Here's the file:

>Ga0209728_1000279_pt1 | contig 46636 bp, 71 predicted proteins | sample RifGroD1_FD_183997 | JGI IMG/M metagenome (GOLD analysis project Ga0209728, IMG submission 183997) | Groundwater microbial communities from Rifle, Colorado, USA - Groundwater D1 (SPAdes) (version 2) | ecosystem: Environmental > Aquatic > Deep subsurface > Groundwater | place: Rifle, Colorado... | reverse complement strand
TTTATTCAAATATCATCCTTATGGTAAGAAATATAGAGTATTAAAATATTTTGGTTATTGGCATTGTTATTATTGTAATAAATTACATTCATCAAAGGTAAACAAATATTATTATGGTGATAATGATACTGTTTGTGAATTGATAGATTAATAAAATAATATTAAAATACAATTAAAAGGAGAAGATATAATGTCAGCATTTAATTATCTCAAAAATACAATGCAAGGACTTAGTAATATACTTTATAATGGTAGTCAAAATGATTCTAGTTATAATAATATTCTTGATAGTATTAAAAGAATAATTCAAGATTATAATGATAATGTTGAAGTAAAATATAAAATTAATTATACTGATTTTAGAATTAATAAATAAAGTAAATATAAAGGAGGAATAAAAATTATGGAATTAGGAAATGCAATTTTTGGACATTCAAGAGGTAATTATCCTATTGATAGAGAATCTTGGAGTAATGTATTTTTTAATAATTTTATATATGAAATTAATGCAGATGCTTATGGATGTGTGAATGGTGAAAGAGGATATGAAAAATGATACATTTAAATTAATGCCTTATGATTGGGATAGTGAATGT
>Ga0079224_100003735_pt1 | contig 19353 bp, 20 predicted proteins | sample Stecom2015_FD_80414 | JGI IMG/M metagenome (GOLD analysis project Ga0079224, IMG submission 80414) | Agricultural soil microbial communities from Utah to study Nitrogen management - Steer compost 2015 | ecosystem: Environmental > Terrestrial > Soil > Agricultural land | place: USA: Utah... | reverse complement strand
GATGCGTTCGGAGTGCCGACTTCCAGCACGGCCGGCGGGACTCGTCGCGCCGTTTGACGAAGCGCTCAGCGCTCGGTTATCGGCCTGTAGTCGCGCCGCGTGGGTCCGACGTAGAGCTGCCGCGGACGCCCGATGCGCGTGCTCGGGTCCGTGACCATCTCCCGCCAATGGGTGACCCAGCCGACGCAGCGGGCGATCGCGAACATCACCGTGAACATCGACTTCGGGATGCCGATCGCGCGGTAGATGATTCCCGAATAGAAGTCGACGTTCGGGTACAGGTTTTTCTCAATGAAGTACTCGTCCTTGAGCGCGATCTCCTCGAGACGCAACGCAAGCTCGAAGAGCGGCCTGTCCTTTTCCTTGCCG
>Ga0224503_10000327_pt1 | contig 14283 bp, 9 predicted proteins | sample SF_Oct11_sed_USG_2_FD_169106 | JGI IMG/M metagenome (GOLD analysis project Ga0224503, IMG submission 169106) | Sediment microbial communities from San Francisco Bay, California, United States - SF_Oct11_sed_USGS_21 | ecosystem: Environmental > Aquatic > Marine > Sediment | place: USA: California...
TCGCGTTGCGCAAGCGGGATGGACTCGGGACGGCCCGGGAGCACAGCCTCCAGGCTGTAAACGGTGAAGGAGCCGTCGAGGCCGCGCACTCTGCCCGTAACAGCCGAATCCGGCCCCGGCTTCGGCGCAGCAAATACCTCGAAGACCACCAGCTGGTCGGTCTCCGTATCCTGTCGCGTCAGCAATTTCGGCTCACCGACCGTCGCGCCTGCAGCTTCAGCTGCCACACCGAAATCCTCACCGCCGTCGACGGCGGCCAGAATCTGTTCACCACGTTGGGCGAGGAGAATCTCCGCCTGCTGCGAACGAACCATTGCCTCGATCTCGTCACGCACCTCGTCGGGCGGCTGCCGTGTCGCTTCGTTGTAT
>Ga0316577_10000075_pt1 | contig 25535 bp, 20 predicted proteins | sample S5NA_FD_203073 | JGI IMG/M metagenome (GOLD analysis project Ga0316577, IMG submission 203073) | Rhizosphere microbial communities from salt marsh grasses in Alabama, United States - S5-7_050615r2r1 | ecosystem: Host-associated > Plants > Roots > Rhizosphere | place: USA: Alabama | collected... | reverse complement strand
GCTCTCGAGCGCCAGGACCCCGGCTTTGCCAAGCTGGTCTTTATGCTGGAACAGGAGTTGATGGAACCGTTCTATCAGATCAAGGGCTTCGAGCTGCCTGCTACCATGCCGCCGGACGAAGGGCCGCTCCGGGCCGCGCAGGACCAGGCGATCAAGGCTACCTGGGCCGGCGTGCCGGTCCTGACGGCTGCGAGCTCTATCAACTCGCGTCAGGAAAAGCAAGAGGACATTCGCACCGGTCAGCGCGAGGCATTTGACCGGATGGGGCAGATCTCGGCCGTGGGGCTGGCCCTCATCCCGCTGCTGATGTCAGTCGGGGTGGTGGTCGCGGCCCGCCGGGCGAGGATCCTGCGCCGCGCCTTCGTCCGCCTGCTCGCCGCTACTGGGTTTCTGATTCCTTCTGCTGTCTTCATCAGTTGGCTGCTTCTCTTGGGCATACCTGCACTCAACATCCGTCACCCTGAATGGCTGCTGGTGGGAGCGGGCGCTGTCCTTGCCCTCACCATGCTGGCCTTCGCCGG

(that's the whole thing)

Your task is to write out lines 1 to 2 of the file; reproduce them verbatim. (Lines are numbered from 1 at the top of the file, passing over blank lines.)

>Ga0209728_1000279_pt1 | contig 46636 bp, 71 predicted proteins | sample RifGroD1_FD_183997 | JGI IMG/M metagenome (GOLD analysis project Ga0209728, IMG submission 183997) | Groundwater microbial communities from Rifle, Colorado, USA - Groundwater D1 (SPAdes) (version 2) | ecosystem: Environmental > Aquatic > Deep subsurface > Groundwater | place: Rifle, Colorado... | reverse complement strand
TTTATTCAAATATCATCCTTATGGTAAGAAATATAGAGTATTAAAATATTTTGGTTATTGGCATTGTTATTATTGTAATAAATTACATTCATCAAAGGTAAACAAATATTATTATGGTGATAATGATACTGTTTGTGAATTGATAGATTAATAAAATAATATTAAAATACAATTAAAAGGAGAAGATATAATGTCAGCATTTAATTATCTCAAAAATACAATGCAAGGACTTAGTAATATACTTTATAATGGTAGTCAAAATGATTCTAGTTATAATAATATTCTTGATAGTATTAAAAGAATAATTCAAGATTATAATGATAATGTTGAAGTAAAATATAAAATTAATTATACTGATTTTAGAATTAATAAATAAAGTAAATATAAAGGAGGAATAAAAATTATGGAATTAGGAAATGCAATTTTTGGACATTCAAGAGGTAATTATCCTATTGATAGAGAATCTTGGAGTAATGTATTTTTTAATAATTTTATATATGAAATTAATGCAGATGCTTATGGATGTGTGAATGGTGAAAGAGGATATGAAAAATGATACATTTAAATTAATGCCTTATGATTGGGATAGTGAATGT